In addition, a two-day training program in suicidal ideation treatment is available to Mason mental health care professionals. All staff members in CAPS have been trained in this treatment protocol. “We’re doing two things on this front: we’re training folks to identify people who have suicidal ideation, and we’ve become much better at treating it ourselves,” says Pollard.

Not only does CAPS serve those experiencing mental illness, but the center also provides a wide range of services for students with a variety of counseling needs. Every day, counselors help people talk about their relationship problems, cope with developmental difficulties, improve their study strategies and more.

Whatever issue a student may be confronting, whether it be academic or personal, Pollard wants students to know that CAPS is there to help and will keep all student information strictly confidential.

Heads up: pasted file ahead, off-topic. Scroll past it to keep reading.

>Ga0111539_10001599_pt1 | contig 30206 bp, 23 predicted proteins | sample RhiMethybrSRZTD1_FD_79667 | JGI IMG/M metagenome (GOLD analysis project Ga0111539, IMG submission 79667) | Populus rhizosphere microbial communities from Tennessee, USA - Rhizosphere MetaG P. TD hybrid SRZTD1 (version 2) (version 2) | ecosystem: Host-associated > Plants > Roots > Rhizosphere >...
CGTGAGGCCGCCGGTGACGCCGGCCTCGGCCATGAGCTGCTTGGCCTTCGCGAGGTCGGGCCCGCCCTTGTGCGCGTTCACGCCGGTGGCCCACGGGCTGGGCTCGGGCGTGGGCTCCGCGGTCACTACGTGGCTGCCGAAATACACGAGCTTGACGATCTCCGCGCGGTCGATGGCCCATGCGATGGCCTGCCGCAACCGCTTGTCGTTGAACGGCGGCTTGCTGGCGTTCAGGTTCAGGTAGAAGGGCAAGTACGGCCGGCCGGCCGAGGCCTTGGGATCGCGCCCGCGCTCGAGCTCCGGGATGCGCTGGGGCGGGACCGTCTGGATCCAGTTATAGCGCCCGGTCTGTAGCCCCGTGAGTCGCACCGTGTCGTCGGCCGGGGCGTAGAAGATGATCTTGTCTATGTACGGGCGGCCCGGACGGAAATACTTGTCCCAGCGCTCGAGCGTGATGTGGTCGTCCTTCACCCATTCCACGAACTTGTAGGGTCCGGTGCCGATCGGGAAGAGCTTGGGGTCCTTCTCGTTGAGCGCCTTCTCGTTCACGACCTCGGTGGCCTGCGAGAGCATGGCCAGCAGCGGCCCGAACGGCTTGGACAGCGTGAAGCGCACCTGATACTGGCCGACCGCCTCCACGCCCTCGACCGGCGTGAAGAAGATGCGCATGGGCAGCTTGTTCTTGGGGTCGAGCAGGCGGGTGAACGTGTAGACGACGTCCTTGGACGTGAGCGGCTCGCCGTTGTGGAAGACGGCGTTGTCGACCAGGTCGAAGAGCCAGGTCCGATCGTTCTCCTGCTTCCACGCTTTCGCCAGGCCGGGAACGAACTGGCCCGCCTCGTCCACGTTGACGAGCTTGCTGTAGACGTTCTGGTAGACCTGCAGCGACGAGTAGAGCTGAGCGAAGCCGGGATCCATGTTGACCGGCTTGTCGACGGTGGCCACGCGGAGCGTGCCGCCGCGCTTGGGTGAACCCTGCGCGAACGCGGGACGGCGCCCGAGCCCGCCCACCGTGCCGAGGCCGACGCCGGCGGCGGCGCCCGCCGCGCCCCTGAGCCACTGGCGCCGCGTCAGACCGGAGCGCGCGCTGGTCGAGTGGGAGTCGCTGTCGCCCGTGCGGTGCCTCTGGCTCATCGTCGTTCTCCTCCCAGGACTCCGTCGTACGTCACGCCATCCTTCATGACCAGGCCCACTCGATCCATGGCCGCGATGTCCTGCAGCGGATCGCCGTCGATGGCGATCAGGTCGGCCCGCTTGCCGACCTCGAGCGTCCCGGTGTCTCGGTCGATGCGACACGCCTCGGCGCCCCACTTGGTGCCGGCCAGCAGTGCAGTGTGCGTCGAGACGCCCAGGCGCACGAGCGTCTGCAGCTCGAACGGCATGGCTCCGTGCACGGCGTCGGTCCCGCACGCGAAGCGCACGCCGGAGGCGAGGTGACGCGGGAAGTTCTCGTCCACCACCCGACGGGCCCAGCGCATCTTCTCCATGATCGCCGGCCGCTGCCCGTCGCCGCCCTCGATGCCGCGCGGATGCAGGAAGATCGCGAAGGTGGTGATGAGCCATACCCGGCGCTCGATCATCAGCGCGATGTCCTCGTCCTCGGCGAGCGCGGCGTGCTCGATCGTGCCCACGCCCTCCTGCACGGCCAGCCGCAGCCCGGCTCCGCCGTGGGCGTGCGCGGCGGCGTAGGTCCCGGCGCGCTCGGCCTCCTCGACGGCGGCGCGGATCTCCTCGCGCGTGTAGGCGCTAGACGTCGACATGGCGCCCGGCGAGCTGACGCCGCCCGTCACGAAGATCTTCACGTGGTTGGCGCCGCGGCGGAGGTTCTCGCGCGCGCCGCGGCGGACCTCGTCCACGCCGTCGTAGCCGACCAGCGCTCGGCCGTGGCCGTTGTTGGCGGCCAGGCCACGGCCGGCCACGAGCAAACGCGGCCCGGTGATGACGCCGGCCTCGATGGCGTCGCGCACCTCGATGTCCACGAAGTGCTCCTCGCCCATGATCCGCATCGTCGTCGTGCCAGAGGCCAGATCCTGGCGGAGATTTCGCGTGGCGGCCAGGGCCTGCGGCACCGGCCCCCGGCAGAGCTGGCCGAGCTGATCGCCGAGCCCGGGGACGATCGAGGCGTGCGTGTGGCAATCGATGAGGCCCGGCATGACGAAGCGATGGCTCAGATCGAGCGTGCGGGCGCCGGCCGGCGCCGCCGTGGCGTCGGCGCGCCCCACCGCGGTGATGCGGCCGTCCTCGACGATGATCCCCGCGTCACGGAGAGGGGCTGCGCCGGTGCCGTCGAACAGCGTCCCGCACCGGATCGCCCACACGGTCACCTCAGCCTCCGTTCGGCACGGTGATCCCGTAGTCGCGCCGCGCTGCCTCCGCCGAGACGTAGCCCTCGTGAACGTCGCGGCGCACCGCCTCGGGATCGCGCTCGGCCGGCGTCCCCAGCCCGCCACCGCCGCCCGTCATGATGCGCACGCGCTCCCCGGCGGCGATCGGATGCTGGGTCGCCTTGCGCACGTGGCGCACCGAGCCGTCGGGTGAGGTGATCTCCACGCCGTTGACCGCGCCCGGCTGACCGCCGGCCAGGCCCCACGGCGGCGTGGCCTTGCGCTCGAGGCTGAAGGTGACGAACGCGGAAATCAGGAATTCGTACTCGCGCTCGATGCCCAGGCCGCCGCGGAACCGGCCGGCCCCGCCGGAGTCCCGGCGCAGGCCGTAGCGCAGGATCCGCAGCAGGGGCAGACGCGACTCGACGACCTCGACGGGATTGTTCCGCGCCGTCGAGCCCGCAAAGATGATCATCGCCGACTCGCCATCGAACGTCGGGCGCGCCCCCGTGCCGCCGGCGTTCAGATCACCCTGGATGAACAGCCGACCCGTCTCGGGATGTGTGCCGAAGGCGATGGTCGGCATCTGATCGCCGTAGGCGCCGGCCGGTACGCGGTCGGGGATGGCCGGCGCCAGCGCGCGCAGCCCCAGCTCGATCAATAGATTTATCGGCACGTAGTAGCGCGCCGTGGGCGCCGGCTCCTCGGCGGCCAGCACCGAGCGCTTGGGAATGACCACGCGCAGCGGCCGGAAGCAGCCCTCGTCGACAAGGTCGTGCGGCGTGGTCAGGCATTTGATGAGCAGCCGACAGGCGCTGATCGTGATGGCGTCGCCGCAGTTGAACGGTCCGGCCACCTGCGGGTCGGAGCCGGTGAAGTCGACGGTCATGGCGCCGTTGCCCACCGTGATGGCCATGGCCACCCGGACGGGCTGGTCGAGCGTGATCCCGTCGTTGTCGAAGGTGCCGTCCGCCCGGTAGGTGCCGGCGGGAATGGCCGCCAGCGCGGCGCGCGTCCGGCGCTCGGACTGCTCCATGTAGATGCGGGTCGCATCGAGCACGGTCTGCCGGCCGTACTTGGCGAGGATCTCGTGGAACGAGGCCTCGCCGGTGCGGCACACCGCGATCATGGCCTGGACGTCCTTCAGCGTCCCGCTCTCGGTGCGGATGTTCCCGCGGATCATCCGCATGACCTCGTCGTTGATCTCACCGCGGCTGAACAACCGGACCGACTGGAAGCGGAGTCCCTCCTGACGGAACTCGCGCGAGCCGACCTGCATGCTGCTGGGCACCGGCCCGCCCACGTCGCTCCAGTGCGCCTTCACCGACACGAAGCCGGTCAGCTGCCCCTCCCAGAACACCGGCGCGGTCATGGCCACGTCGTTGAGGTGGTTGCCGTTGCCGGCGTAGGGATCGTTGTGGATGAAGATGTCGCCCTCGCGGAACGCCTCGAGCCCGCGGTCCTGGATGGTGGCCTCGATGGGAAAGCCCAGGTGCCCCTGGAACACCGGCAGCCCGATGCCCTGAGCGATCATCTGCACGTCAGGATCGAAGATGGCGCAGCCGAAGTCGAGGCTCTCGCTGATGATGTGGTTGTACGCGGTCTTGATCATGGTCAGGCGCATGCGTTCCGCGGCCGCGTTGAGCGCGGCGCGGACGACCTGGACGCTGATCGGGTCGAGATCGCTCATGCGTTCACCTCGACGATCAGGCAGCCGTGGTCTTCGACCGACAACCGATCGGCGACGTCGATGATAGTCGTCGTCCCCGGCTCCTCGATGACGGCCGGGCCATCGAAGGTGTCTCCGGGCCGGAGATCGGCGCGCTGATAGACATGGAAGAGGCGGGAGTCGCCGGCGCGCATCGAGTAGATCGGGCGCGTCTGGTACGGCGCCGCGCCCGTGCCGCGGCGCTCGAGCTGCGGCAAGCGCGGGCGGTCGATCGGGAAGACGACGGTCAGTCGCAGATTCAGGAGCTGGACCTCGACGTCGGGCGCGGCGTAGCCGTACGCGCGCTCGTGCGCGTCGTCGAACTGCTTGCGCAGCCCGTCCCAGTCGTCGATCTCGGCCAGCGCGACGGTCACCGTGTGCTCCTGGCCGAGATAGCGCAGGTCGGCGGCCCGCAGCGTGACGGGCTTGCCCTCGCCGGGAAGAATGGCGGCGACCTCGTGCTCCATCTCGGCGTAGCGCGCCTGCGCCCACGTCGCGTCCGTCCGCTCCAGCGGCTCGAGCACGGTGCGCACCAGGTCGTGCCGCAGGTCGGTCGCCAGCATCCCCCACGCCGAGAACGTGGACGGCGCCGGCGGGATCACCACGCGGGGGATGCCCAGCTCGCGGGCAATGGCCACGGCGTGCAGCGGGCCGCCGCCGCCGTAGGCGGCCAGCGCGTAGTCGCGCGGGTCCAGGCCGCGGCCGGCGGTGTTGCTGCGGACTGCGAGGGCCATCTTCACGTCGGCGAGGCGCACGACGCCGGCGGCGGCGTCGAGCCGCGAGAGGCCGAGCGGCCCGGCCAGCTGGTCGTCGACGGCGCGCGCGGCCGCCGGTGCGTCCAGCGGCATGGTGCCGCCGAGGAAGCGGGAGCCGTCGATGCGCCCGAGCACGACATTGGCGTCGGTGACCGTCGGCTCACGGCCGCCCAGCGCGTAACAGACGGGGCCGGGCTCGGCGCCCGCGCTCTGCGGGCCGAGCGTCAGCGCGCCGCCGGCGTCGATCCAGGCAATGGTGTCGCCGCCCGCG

“This is the place to talk about things that you’ve always wanted to be able to talk about but have never had the opportunity,” he says. “We do this because people can change, because it increases their vision, because it increases their chances of graduation and their chances of success in life. That’s why we’re here.”

An interdisciplinary panel discussion, “Mental Health Issues: Campus Implications from Policy, Legal and Academic Perspectives” will be held on Monday, Oct. 29, from 5 to 6:30 p.m. on the Arlington Campus, Original Building, Room 329. All are invited.

Christopher Moy, director of disability services at Mason, will moderate. Panelists are

  • Alison Malmon, founder and executive director of Active Minds Inc., the nation’s only organization dedicated to utilizing the student voice to raise mental health awareness on the college campus

  • Karen Bower, a public-interest lawyer for more than a decade, most recently as supervising attorney and clinical law professor with the D.C. Law Students in Court Program

  • Howard Kallem, a senior equal opportunity specialist with Mason’s Office of Equity and Diversity Services

  • Adrienne Barna, associate director of Mason’s Counseling and Psychological Services

For more information, contact Lori Cohen, 703-993-4495,